The gap between self-perception and reality is clearest in Jiang's dealings with Taiwan. Jiang views himself as a dove, even though he oversaw a massive military buildup against the island. The book's key example of Jiang's supposed peace-loving nature is his reaction to President Bill Clinton's 1995 decision to grant a travel visa to Taiwanese President Lee Teng-hui, despite telling Jiang he would not. "Even the president of a great, powerful nation can tell a lie in your presence," Jiang reportedly tells Chinese diplomats. "The United States will have to pay a price." Deng, dying, directs Jiang to handle the matter "rationally," but also not to let Taiwan "run away." Jiang responds by "test" launching two sets of missiles into the seas off Taiwan in late 1995 and early 1996, drawing in a U.S. battle fleet -- and bringing China and the United States the closest they have come to war over the issue. Yet Chinese hard-liners consider Jiang's actions a sign of weakness: a military officer pledges to "rebuild Taiwan from scratch," and two well-known party "liberals," Qiao Shi and Li Ruihuan, mock Jiang for his "soft line." Within the hall of mirrors of party politics, Jiang's actions toward Taiwan appear restrained, even conciliatory.

Another discrepancy between the outside account and the view from within CCP headquarters concerns China's relations with North Korea. Kuhn portrays Beijing's tepid support for Pyongyang as due to structural more than historical or personal reasons. Although domestic credibility is indeed at stake -- "decades of Chinese propaganda [have] promoted the North Korean cause" -- the structural fear is that a weakened North Korea would collapse or go fully nuclear, and either outcome would threaten China. Knowing that China is caught in a bind, North Korean leader Kim Jong Il regularly extorts aid. Kuhn quotes an unnamed insider as saying that Jiang's attempts to push Pyongyang usually backfired: "If Jiang called [Kim], he might hang up." Beijing thinks it is getting no credit for attempting to defuse such a difficult situation. Outside observers might blame it for creating the problem in the first place -- China, after all, encouraged the war that divided the peninsula. But Beijing sees itself as a victim of this crisis, not its author.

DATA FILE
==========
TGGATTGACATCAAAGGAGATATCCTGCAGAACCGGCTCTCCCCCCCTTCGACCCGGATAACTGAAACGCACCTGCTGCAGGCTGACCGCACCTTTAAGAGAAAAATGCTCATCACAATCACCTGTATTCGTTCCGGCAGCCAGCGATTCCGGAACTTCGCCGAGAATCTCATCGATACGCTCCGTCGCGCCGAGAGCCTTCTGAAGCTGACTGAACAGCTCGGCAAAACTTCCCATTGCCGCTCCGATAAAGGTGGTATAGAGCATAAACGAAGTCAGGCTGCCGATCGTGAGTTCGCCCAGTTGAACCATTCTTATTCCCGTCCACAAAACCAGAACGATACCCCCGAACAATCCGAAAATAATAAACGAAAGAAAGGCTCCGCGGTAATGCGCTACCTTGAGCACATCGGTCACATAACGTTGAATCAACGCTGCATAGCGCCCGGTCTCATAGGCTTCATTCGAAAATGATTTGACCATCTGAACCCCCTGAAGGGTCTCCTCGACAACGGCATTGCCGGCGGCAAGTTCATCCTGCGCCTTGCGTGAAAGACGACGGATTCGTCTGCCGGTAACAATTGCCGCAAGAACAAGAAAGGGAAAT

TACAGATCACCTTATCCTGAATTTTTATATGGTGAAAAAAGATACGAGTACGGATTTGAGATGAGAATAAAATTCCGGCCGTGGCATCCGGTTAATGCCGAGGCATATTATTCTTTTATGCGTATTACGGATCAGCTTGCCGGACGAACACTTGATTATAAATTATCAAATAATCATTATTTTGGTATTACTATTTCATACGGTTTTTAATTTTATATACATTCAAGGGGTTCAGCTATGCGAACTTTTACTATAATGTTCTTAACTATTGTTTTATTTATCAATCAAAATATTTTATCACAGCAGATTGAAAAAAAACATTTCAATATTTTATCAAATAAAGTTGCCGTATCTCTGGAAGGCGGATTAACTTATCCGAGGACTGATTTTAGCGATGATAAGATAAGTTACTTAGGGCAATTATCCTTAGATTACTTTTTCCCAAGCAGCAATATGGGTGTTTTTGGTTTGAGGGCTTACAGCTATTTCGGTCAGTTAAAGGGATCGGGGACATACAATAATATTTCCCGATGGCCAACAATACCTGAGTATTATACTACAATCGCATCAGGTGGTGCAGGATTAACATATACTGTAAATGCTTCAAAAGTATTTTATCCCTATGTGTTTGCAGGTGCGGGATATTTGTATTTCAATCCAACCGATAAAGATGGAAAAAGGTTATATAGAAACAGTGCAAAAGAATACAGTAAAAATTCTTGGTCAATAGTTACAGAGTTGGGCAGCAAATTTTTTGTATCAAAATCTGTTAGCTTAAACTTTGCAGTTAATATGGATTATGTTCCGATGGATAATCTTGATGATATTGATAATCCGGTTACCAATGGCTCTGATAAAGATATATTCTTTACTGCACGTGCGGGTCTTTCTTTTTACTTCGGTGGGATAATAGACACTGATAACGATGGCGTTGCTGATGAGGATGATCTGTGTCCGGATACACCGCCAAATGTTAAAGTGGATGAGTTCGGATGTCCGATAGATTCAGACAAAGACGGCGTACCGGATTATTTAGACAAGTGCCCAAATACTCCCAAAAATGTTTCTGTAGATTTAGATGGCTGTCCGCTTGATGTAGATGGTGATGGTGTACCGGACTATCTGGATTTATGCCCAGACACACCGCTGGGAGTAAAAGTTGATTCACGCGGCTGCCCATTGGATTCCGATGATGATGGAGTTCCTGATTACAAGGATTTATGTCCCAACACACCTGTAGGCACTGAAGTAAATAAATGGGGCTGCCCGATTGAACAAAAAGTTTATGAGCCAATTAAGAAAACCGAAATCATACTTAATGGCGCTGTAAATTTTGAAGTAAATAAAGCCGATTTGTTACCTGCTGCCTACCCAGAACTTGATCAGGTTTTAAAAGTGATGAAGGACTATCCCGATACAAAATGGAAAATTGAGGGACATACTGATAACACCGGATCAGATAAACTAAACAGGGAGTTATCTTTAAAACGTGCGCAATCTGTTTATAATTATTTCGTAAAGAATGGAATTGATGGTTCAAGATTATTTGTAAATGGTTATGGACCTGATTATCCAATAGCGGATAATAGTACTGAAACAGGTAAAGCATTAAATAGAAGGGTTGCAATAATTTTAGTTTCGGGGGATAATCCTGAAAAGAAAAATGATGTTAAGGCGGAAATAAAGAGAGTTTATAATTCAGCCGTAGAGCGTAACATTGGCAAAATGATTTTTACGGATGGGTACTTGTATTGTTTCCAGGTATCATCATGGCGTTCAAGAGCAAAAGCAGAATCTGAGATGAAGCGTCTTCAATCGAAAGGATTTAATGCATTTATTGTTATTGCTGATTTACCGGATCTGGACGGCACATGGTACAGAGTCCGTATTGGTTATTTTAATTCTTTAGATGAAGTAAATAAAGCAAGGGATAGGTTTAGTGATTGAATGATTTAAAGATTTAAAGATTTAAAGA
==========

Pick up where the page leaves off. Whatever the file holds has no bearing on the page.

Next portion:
The development of closer, more equal relations between China and the United States is arguably the one positive element of the Jiang era that can rightfully be laid at his doorstep, and Kuhn devotes several sections to it. Jiang is portrayed as singularly concerned with the relationship, even in the face of the nationalistic rage of China's disgruntled youth and the unremitting criticism of remnant CCP Stalinists. Believing that the road to China's great-power ambitions runs through Washington, Jiang made a bet to err on the side of good relations: he paid a fence-mending visit to the United States in 1993; he decided that Hu would appear on television in his place to address the nation after the U.S. bombing of China's Belgrade embassy in 1999; and he quickly settled the crisis over a stranded U.S. spy plane on Hainan Island in 2001.

Despite Jiang's efforts, there is no evidence that Hu currently shares this vision, and every indication that he favors an Asia-centered strategy instead. The Jiangist philosophy may ultimately loom as the path not taken, but it will remain the dominant countervision if Hu's more standoffish approach begins to fail.